Following a tip-off from a Barnsbury resident visiting Thornhill Gardens, Jenny has discovered a patch of wooden paving blocks at the bottom of Penton Street, in front of Nos 90-92 Pentonville Road, where the asphalt surface has worn away - see below.  The blocks extend throughout the forecourt area right out to the road.  The story of how they came to be there is quite an interesting one - well, I think so anyway!

Jennys Photo

 

Up to the beginning of the 19th century the streets of London had not changed much since Roman times and were mostly in a dreadful state.  Apart from the use of stone cobbles in more salubrious areas, most streets were little more than dirt tracks with gravel-filled potholes.  When it rained they became rivers of mud and excrement, mostly horse manure.  This was a classic "Tragedy of the Commons"; in the absence of a central administration, the building and maintenance of London streets was the responsibility of innumerable small parishes, which typically they discharged in a haphazard and neglectful manner.

Then after the Napoleonic wars a Mr J L McAdam invented the "macadam" technique, "layers of carefully graded small stones,bound if necessary with clay or cement, impacted by rolling and having only a shallow camber" to quote a good summary of the history of London's streets by Hannah Renier.  At about the same time, improved transportation by rail and sea meant high quality granite became available from places like Aberdeen.  Granite "setts" - square or rectangular cobbles about 4x6 inches - became the surfacing of choice for streets which could afford them. From about 1870 onwards, there was an increasing tendency to coat both granite setts and macadam with tar, bitumen or asphalt (bitumen mixed with gravel) for an improved and longer lasting surface (in the case of macadam, this became known as "tarmacadam", from which "tarmac" is derived).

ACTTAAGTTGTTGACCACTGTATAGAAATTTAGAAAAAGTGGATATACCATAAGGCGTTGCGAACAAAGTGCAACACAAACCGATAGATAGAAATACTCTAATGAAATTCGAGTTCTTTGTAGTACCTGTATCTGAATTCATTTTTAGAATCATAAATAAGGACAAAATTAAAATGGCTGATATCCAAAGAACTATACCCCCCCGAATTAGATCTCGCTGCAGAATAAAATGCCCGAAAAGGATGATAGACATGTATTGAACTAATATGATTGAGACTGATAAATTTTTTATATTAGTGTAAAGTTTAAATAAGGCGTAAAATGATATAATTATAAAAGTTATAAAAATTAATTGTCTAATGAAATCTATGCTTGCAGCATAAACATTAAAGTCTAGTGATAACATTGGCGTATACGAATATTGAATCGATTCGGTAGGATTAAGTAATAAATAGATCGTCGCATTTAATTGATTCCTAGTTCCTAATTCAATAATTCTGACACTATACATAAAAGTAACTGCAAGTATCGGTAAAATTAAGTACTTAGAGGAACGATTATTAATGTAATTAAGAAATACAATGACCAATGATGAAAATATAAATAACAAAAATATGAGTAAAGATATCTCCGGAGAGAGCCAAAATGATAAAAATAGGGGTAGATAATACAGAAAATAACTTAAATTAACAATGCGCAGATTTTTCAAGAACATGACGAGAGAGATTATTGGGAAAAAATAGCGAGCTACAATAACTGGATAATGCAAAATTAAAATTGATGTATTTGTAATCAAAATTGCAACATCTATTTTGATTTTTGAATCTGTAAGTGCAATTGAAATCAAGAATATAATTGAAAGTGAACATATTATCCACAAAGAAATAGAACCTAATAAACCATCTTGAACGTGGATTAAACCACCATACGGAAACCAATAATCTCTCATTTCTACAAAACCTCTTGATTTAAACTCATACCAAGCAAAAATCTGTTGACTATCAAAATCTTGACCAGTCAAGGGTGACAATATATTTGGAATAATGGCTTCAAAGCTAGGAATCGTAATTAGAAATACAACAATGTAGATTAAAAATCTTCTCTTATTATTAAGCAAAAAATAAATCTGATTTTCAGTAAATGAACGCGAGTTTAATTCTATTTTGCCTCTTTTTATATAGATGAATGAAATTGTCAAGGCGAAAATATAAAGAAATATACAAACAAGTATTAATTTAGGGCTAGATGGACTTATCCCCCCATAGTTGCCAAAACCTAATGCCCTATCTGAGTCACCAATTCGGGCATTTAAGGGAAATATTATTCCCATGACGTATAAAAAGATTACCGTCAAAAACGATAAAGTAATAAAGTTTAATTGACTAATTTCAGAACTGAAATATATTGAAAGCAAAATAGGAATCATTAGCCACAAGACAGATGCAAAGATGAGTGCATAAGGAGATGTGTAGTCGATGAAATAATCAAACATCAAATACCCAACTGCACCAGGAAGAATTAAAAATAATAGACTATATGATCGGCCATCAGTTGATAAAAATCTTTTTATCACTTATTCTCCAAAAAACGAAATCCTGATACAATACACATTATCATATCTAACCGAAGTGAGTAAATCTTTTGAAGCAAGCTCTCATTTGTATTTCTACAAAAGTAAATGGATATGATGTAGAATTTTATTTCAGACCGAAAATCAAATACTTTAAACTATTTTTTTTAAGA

But from the mid century onwards, wooden blocks started to be used instead of granite, and wood-paved streets became surprisingly popular in the late 19th century and well into the 20th.  Throughout this time, there was a lively competition between the three types of surfacing, cobbles, macadam and wood, with suitability for horse carriages being the main criterion for choosing between them.  Granite setts were probably the most durable and best for the horses, but relatively expensive and very noisy.  Macadam was cheaper but required much maintenance and was slippery especially in the form of tarmacadam.  Wooden blocks were also slippery, but less so than asphalt, and by the end of the century were probably the most popular choice for London streets outside the City and Docklands.  Such was the demand for high quality wood that in 1898 the Jarrah Timber and Wood Company was set up specifically to grow and import Jarrah timber from Australia!

The history of London's wooden streets is documented in an excellent blog by Ian Mansfield, here.  The extraordinary popularity of wooden paving is demonstrated by the Bartholomews map of 1928, below, taken from that blog.  All the streets marked in yellow are wood!  Blue marks the use of granite setts, macadam is marked by very faint pink, and green is compressed asphalt (first introduced in 1869 on Threadneedle Street by the Val de Travers Company).  Streets without any colouring are presumably simple dirt and gravel.